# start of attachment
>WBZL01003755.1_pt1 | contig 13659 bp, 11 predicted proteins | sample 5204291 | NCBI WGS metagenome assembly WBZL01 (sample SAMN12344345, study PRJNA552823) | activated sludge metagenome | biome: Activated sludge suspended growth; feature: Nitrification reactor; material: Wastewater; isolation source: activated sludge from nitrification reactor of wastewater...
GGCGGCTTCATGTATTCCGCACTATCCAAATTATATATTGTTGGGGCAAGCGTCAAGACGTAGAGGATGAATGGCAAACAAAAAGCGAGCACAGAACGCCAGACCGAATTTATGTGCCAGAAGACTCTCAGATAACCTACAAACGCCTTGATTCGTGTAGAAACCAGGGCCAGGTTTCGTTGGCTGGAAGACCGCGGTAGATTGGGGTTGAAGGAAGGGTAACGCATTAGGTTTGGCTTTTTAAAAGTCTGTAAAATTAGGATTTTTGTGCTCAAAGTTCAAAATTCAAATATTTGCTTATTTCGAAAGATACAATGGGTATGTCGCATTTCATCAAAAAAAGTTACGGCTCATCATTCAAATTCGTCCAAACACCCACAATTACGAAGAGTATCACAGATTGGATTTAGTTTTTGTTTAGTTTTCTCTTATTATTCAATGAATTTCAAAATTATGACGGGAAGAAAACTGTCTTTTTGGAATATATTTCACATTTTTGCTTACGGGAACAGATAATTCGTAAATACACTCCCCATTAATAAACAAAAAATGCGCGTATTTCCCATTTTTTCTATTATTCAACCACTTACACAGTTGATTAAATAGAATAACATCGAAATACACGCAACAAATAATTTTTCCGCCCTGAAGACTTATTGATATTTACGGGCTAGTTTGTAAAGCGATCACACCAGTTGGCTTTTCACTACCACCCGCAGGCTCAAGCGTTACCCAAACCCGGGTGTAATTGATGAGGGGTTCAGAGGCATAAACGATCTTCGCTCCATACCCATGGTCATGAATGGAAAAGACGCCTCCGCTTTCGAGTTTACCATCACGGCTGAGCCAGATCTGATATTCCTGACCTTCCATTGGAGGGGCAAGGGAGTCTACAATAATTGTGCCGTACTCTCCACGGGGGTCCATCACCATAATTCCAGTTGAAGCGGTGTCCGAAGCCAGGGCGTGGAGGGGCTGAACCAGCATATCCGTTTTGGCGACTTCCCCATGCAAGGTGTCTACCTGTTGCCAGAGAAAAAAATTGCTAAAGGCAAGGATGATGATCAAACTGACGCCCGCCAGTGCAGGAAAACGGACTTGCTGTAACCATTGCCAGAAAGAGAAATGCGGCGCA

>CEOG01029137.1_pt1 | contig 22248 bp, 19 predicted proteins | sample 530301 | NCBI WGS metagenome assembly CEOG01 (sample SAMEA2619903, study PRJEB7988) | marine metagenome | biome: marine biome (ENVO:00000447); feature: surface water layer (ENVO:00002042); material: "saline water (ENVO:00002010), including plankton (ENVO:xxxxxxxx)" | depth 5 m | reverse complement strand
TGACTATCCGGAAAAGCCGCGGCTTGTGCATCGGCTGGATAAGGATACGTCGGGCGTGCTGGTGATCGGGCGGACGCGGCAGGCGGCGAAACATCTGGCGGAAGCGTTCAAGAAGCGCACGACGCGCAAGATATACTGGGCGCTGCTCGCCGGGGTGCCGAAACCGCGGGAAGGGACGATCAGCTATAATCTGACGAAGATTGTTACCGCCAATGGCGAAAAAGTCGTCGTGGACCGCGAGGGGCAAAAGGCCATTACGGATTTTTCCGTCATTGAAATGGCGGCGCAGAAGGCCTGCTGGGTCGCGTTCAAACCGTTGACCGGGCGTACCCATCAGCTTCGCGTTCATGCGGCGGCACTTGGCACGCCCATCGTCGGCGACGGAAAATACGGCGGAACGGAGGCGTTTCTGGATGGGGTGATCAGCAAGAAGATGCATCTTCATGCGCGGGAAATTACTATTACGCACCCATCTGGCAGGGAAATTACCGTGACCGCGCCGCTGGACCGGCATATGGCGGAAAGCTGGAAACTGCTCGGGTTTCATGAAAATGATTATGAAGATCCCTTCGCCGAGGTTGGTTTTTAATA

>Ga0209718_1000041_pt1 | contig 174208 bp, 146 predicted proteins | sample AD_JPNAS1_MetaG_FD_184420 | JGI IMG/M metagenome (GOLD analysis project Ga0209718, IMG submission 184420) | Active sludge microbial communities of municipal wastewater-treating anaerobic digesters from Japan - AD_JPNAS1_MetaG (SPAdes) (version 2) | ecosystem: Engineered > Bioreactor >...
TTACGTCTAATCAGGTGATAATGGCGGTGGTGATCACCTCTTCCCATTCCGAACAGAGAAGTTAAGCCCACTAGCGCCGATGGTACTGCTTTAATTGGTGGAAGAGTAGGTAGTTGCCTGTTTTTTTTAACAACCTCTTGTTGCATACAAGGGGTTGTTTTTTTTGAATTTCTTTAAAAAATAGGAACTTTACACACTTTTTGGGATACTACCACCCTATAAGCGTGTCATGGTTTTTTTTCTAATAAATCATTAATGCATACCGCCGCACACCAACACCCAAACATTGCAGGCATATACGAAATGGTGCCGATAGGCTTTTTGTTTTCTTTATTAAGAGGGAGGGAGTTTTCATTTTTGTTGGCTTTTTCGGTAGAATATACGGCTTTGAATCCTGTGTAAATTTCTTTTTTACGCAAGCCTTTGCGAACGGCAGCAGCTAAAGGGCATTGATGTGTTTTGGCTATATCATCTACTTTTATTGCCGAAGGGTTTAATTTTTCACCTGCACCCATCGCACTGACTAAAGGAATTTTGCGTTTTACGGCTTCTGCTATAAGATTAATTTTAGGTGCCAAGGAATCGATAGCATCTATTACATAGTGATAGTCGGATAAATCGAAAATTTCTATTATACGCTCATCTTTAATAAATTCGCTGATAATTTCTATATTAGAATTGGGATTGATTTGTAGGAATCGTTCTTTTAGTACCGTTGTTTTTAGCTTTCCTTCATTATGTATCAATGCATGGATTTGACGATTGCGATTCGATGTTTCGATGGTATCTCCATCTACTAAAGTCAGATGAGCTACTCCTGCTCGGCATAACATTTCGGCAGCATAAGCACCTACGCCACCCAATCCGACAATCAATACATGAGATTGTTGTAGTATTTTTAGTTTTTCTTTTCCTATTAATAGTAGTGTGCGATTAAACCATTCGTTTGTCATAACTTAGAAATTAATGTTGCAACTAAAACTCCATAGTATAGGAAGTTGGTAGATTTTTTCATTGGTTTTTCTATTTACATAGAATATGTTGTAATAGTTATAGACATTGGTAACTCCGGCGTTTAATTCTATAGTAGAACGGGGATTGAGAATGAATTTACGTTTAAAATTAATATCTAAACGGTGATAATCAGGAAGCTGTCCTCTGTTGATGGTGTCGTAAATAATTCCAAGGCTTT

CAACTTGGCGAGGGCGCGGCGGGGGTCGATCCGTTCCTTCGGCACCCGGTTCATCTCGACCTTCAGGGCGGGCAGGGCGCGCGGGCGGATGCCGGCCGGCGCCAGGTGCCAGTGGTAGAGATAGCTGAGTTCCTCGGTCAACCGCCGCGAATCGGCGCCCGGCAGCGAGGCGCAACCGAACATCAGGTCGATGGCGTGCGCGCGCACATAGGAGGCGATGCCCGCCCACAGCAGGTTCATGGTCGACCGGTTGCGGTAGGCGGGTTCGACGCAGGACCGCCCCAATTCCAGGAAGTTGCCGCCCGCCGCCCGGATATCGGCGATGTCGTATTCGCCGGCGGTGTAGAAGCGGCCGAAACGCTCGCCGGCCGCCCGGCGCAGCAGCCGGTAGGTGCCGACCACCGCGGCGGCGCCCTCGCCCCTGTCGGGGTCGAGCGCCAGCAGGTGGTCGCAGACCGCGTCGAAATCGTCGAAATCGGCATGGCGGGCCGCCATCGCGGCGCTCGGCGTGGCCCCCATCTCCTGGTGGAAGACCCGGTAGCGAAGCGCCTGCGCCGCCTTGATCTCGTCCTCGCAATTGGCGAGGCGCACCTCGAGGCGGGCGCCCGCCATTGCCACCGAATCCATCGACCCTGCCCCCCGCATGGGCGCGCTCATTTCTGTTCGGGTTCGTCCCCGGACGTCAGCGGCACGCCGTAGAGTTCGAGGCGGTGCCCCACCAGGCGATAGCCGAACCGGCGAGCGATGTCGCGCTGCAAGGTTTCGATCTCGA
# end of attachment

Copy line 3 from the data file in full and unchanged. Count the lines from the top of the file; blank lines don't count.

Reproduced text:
>CEOG01029137.1_pt1 | contig 22248 bp, 19 predicted proteins | sample 530301 | NCBI WGS metagenome assembly CEOG01 (sample SAMEA2619903, study PRJEB7988) | marine metagenome | biome: marine biome (ENVO:00000447); feature: surface water layer (ENVO:00002042); material: "saline water (ENVO:00002010), including plankton (ENVO:xxxxxxxx)" | depth 5 m | reverse complement strand